How Can I Play a Sound Each Time a Message Box is Displayed?


Hey, Scripting Guy! Question

Hey, Scripting Guy! I was using a script written by one of my colleagues, and I noticed that any time this script displayed a message box a sound was played as well. How can I play a sound each time I display a message box?

— KI

SpacerHey, Scripting Guy! AnswerScript Center

Hey, KI. You’ll have to give us a second here; the Scripting Guy who writes this column got home a little late last night, having ventured into the wilds of Seattle to watch the Mariners play the Angels. (And yes, now that the Scripting Son’s baseball season is finally over, he and his father celebrated by, uh, going to a baseball game.) As it turned out, however, the two saw a pretty good game: not only did the Mariners win 2-0, but the Scripting Guy who writes this column correctly predicted that the green hydroplane would win the animated Hydro Challenge. Not a bad evening no matter how you look at it.

In addition, father and son also had the pleasure of sitting in front of a guy who knew everything about baseball, and who kept up a non-stop commentary all night long. To give you a sample of what the night was like, here are a few of his more interesting pronouncements:

“Richie Sexson, now there’s a guy who was really hurt by the crackdown on steroids. He had that one year where he hit 75 home runs, but after the crackdown, nothing. Not even close.”

Note. In case you’re wondering, Richie Sexson has never hit 75 home runs in a season; in fact, the record for most home runs in a season (held by Barry Bonds) is 73. The best Richie Sexson ever did was hit 45 homers in one year, something he accomplished twice while playing for the Milwaukee Brewers.

“Hank Aaron was the only clean baseball player, ever. Everyone before him and after him was all drugged-up. They’re all a bunch of liars, cheats, and thieves.”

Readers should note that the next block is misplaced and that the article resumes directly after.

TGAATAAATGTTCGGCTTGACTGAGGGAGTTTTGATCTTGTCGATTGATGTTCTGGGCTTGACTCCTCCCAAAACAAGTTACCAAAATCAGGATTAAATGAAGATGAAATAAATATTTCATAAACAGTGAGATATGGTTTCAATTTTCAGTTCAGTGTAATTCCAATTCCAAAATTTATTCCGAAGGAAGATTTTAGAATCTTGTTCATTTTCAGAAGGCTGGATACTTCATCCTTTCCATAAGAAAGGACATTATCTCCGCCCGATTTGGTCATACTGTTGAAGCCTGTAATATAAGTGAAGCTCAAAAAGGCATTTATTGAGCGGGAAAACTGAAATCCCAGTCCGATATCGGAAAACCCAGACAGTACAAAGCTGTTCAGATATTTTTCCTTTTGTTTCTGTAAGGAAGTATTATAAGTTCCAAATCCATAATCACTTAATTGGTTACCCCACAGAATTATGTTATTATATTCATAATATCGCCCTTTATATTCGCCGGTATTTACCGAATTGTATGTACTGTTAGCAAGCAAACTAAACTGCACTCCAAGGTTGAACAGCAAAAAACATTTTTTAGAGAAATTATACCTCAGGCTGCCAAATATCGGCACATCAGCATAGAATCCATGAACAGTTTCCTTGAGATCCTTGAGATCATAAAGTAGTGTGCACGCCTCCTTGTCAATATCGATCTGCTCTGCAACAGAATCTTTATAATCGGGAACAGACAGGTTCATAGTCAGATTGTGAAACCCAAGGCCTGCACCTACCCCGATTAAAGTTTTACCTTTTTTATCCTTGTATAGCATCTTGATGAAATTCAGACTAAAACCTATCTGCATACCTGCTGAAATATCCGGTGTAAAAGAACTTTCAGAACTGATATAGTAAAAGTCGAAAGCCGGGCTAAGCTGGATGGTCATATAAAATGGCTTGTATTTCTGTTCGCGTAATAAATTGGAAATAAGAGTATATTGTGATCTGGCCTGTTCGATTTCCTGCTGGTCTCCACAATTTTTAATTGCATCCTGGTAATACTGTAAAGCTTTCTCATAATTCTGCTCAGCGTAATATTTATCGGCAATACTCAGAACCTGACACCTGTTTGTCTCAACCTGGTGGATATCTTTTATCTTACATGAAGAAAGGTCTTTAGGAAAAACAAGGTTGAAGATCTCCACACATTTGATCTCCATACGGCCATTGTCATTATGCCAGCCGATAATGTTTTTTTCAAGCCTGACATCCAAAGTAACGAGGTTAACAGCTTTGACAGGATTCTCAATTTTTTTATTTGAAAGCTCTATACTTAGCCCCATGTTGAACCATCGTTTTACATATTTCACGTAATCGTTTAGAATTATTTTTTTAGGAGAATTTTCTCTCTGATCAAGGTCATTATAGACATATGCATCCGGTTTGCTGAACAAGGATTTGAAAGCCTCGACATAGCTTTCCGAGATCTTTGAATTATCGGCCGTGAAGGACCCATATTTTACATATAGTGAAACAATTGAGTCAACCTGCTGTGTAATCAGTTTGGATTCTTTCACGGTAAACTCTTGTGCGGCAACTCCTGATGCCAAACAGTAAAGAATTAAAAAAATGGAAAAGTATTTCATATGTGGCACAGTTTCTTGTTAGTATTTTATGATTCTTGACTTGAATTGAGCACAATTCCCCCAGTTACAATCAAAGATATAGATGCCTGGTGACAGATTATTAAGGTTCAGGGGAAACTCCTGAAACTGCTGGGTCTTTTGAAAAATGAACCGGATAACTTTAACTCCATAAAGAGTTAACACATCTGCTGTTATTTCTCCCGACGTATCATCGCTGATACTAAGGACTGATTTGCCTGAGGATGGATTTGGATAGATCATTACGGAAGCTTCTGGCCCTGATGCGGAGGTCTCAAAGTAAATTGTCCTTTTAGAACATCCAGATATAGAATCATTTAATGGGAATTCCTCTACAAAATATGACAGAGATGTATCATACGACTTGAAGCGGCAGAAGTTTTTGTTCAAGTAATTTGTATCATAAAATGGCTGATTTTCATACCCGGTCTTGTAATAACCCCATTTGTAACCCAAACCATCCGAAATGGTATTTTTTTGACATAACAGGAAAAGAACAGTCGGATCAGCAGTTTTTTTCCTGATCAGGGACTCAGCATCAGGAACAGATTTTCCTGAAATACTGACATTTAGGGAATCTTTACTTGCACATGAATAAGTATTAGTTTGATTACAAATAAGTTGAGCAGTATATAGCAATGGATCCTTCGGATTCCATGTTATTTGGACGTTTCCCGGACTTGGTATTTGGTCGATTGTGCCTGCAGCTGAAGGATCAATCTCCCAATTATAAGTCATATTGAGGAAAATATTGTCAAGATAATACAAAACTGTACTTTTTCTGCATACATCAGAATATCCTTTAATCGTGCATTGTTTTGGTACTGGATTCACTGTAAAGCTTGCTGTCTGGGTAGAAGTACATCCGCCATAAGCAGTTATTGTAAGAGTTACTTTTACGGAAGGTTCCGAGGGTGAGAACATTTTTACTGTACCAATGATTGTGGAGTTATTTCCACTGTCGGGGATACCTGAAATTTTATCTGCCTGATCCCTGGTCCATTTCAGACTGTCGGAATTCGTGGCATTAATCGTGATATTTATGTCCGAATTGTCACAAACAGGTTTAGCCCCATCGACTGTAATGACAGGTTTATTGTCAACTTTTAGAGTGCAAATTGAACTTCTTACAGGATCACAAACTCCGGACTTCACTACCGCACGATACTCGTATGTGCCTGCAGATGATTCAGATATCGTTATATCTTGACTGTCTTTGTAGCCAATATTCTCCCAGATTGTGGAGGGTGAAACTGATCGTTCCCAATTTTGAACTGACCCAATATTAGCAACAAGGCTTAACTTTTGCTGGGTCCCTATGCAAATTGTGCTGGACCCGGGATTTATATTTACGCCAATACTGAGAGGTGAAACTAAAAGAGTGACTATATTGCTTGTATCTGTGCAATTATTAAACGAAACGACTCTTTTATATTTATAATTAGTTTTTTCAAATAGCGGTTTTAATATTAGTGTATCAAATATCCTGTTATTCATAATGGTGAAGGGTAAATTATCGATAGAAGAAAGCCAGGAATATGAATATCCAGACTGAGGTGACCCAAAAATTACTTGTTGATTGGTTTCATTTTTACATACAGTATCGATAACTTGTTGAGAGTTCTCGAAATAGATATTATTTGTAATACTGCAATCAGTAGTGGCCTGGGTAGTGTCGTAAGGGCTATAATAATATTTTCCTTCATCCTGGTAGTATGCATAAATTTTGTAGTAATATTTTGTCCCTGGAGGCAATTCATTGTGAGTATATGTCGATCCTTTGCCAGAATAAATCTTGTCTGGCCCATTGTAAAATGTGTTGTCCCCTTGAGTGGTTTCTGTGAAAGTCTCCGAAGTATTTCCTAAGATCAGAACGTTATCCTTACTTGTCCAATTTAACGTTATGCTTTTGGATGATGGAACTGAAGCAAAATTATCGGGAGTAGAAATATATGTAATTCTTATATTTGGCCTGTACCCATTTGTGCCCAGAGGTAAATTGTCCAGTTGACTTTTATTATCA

“Oh, sure, baseball executives, politicians, businessmen – they all have to pretend that the problem never existed. If they owned up to the fact that the players have all been taking steroids then they’d have to give all the fans their money back, and they’d have to refund all the money paid out for advertising and TV rights and everything else. That would wreck the entire economy, absolutely wreck it. Because of that, everyone pretends that there’s no such thing as steroids. That’s why they’ve never cracked down on any of this stuff.”

Note. For an interesting comparison, see the first quote, the one about baseball having cracked down on steroids.

And, of course, our very favorite:

“Come on, Beltre; hit the ball! You know what? I think Adrian Beltre needs Viagra for his batting brain!”

No, we have no idea what that means, either. Send your suggestions to (in English, if possible).

On second thought, don’t bother; all things considered, we’d rather not know what that means.

In all fairness, however, we must admit that the guy did say at least one thing that made a lot of sense:

“Come on, blue: open your eyes! Don’t you know that you can play a sound any time a message box appears simply by including an icon in that message box?”

In other words:

Msgbox “An error has occurred. Do you want to continue?”, _
    vbYesNo + vbCritical, “Path Not Found”

So did this guy really know what he was talking about? Well, let’s find out. As you can see, in this example we’ve simply called the Msgbox function and passed in three parameters: